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Circular Economy, together with Carbon Neutrality, represents an opportunity to implement and win the challenges of the ecological transition. The meaning of “circular economy” is based on the concept that the planet has limited resources while the population is in constant growth. It is necessary to follow a more sustainable way of life, encouraging lifestyles and production and development models considering the limits of our planet. Companies, institutions and consumers must play their part in restoring a balance between raw materials and energy consumption, biodiversity protection and waste management to invert the course of global warming and maintain good environmental conditions.

A Circular Economy means undertaking a significant change of behaviours, lifestyles, consumption, and production processes that currently are not sustainable for waste of energy or the excessive amount of waste and converting them into more efficient systems. So, we must first identify all the inputs, like raw materials and resources, and all the outputs, like waste and emissions. Then to create self-sufficient models, where the output return input, the waste turns into a resource, in a closed circle, without losses and waste.

This circular approach allows recovery and a significant reduction of waste, transformed into new raw materials for the company or other production chains. In food production, this approach has long been widespread. For example, animal husbandry waste, such as manure and sewage, become fertilisers for growing fodder, horticultural species or orchards. On the contrary, crop waste can become animal feed. Agricultural by-products, such as beer thresh, potatoes, straw, vegetable processing waste, extraction flours, vegetable oils, molasses, etc., are widely used by the feed industry. They can represent up to 50% of the total ratio, satisfying the nutritional needs of animals, improving the conversion index and being a valid contribution to reducing the environmental impact.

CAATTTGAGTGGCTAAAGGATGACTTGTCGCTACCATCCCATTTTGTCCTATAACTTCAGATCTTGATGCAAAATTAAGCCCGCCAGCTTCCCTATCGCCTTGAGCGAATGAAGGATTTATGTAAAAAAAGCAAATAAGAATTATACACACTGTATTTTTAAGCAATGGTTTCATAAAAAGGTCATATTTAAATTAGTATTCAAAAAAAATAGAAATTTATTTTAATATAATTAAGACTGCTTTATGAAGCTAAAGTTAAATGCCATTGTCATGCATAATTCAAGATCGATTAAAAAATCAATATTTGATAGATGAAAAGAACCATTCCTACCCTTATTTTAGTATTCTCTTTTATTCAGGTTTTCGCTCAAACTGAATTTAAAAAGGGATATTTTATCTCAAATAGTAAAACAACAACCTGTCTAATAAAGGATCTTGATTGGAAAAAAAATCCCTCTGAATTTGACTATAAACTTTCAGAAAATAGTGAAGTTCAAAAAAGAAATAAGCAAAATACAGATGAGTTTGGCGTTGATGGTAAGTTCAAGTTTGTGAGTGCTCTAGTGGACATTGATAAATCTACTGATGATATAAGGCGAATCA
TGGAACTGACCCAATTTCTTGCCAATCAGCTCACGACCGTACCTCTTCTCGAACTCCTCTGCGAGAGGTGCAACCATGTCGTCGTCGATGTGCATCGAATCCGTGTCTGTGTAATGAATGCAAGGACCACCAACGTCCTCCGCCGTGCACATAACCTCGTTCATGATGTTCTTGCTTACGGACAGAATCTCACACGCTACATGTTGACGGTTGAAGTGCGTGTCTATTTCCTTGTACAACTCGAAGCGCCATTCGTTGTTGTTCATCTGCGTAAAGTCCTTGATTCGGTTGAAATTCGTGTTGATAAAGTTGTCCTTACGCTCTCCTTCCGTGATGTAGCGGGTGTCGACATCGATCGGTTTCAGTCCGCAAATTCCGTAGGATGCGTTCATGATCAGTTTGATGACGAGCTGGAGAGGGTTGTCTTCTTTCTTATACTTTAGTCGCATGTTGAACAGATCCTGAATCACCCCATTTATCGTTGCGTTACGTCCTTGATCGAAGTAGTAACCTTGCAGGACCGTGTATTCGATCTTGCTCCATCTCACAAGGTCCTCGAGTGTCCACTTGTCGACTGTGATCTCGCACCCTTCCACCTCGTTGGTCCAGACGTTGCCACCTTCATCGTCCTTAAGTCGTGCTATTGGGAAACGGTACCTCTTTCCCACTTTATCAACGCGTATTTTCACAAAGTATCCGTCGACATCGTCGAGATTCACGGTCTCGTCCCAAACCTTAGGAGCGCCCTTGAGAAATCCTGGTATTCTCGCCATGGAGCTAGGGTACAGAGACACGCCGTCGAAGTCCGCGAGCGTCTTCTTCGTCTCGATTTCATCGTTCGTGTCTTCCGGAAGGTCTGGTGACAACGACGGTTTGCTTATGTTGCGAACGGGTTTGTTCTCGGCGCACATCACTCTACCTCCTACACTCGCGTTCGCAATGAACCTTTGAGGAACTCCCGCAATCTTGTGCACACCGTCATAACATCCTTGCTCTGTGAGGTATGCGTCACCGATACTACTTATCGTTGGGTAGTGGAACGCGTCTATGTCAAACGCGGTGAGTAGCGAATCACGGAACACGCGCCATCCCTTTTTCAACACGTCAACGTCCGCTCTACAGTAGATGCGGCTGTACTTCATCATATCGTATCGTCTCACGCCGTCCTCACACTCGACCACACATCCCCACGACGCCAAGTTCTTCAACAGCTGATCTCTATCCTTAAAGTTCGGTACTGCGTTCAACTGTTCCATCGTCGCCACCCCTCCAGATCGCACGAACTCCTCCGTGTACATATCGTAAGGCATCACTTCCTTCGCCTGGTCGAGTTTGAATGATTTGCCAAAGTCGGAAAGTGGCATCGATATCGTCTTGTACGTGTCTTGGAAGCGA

The feed industry is strategic for the sustainability of the agri-food sector, able to influence the efficiency of livestock production. A classic example is used in animal feed of wheat bran that comes from flour processing in mills. In this case, we move from food for humans to animal feed, reducing food waste, using common raw materials, CO2 emissions, and environmental impact. For example, from processing bread, pasta, snacks, and biscuits, you can obtain useful raw materials to be included as ingredients in feed formulas, increasing the ration’s digestibility and energy.

Even the animal itself is a striking example of Circular Economy because in animal production, nothing is wasted. Not only are meat, milk, or eggs obtained from animals, but the slaughtering industry also generates leather and a wide variety of by-products recycled for further processing. For example, animal tissues are used to prepare heart valves and medical devices, fat in the cosmetic industry, abomasum for natural rennet, feathers in the textile industry, while bones are used in pet food or to produce jellies food or pharmaceutical use.

Livestock production chains are firmly integrated with many other economic systems, both at the level of farms for primary production and industrial processing. There are many challenges and endless opportunities in this area, mainly thanks to technological progress. Just think of the possibility of recovering proteins and nutrients for human nutrition from the by-products of slaughter, or the energy enhancement, transforming fats, excreta and rumen content into biogas, clean and renewable energy.

Also, in aquaculture, innovative projects replace oil and fishmeal with alternative products that guarantee the same nutritional profile of traditional feed. These alternatives derive from the enhancement of co-products of the food industry and are rightly part of the Circular Economy to improve the sustainability of production systems.

There are many examples of sustainable approaches to food, some even very creative and virtuous, which show how what we consider waste can have a new life in the name of efficiency and environmental sustainability.

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